Animal Trainer: Job Duties, Employment Outlook, and Training Requirements

Learn about some typical job duties and the educational routes you can take to become an animal trainer, as well as career outlook and salary information. Schools offering Animal Care degrees can also be found in these popular choices.

What Is an Animal Trainer?

Animal trainers most often work with dogs, horses, and dolphins and other sea mammals. They work to train these animals for obedience, security, performance or aiding the disabled. These professionals train the animals in various skills or to respond to certain commands. Animal trainers can teach dogs to perform tasks for people with different kinds of disabilities, train and prepare animals for veterinary care or do obedience training for a show animal. The following chart provides an overview of what you need to know about entering this field.

Education Required High school diploma at a minimum; bachelor's degree may be necessary for working in zoos and aquariums
Training Required On-the-job training
Key Responsibilities Keep records of animal's diet and behavior, administer medications, monitor health, educate the public about the animal
Job Growth (2014-2024) 11%*
Average Annual Salary (2015) $33,600*

Source: *U.S. Bureau of Labor Statistics

What Are My Job Duties as an Animal Trainer?

As an animal trainer, you'll be conditioning animals to interact with humans and respond to commands. Dogs, horse and marine mammals are the most widely trained animals, but you'll need to possess patience and a keen understanding of animal behavior regardless of the species being trained. You'll use positive reinforcement to reward desired behaviors the moment they're performed. The training regimens and natural talents that you nurture for the animals under your tutelage may take months or even years to reach full effect.

Whether you're preparing horses for equestrian competitions, instructing dogs for law enforcement officials or coaching dolphins for aquarium shows, you may be responsible for other aspects of the animal's well-being. For the animals under your care, you may keep records of their diet and behavior, administer their medications, provide them with exercise and monitor their health. During shows and competitions, you can educate the public about your animal's abilities and behaviors.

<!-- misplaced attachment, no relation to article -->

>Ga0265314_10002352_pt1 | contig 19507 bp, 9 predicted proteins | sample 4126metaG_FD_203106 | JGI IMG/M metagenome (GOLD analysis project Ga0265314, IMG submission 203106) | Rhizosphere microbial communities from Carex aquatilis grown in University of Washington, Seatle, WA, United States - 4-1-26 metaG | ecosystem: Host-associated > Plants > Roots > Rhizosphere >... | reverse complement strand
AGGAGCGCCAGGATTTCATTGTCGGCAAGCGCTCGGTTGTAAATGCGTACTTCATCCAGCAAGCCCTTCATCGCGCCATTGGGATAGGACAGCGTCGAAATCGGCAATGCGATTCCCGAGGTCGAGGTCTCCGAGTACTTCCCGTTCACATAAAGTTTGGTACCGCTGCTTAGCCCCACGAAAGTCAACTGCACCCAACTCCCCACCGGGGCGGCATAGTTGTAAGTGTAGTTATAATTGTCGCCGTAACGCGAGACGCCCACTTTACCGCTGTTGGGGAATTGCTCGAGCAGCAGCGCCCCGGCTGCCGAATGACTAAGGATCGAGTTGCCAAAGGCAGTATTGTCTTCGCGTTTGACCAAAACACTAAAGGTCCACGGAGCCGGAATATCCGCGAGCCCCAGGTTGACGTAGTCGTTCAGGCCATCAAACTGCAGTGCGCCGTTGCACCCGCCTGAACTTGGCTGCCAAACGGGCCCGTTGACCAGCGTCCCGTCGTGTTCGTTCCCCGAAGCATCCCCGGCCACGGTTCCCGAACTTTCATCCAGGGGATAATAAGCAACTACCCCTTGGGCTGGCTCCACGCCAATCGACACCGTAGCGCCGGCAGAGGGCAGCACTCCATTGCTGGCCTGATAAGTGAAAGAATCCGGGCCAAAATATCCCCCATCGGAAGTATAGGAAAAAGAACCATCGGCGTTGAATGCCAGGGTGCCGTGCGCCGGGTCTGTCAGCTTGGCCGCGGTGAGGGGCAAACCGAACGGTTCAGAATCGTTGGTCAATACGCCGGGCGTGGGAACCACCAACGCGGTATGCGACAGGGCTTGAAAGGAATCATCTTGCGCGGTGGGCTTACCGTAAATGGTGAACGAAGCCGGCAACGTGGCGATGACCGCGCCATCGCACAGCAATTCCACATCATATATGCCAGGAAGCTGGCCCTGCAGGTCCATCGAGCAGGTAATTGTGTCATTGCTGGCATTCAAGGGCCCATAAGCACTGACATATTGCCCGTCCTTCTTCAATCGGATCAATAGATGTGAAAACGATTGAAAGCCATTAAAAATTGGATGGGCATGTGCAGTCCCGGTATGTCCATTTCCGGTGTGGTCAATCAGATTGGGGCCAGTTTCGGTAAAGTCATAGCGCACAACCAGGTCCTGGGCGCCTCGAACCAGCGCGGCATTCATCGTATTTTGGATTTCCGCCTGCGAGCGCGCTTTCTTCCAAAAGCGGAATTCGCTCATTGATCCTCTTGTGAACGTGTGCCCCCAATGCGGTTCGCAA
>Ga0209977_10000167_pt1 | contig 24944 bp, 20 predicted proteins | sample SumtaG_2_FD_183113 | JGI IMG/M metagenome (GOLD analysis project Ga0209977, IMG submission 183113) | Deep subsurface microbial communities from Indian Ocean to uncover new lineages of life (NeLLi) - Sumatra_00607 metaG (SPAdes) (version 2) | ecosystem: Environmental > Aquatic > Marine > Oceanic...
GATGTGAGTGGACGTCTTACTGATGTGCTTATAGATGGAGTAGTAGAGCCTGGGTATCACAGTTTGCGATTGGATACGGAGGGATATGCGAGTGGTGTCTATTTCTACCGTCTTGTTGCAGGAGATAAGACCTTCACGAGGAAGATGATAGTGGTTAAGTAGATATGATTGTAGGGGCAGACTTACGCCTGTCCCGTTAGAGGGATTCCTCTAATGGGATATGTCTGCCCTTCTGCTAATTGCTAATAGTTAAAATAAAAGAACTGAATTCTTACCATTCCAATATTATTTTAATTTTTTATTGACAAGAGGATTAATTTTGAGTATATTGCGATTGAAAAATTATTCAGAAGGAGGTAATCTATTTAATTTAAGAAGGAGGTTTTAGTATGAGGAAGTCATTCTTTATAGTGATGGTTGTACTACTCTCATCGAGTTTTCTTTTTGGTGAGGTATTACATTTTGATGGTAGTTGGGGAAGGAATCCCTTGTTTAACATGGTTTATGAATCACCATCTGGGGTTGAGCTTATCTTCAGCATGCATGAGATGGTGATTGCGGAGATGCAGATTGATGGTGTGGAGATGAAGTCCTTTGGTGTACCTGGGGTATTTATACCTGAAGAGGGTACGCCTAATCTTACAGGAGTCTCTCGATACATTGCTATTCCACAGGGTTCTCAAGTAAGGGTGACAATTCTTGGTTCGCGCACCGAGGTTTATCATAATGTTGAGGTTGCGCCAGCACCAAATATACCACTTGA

How Is My Employment Outlook?

According to the U.S. Bureau of Labor Statistics (BLS), the animal care and service profession, including animal trainers, should grow by 11% from 2014 through 2024 (www.bls.gov). These favorable job prospects may be due in part to a high turnover rate for many trainer positions. However, some positions, such as marine mammal trainers, involve high competition for limited job openings.

In 2015, the BLS reported that animal trainers that worked in management, scientific and technical consulting services made the highest annual earnings. As an animal trainer, you may work in animal shelters, circuses, aquariums, horse farms or zoos. The average annual earnings for this profession were $33,600 as of May 2015, according to the BLS.

What Are My Training Requirements?

You will not need to follow a single, fixed path to become an animal trainer, and an important factor is gaining substantial experience with your chosen species under a seasoned trainer. Although a high school diploma is required for most positions, the training route you'll take may also depend on the type of animals that you'd like to train. Many aspiring equine trainers gain experience by working as grooms in stables. Prospective pet trainers can volunteer at animal shelters and attend training workshops.

If you wish to work as a trainer at an aquarium or zoo, then your training requirements may be more stringent. Many of those employers require a bachelor's degree in animal science, marine biology, animal behavior or a related field. As a student in one of these programs, you may take coursework in ecology, mathematics, chemistry, molecular biology, physics and zoology in addition to topics relevant to your specific program of study.

What Are Some Related Alternative Careers?

Anyone interested in becoming an animal trainer may also be interested in becoming a veterinary assistant, laboratory animal caretaker, farmer, rancher or other agricultural manager. These positions only require a high school diploma or equivalent and work to care for animals in an animal hospital, vet office, laboratory or on a farm. Veterinary technologists and technicians also care for animals and help veterinarians perform medical tests and exams. However, these positions require at least an associate's degree.

To continue researching, browse degree options below for course curriculum, prerequisites and financial aid information. Or, learn more about the subject by reading the related articles below:

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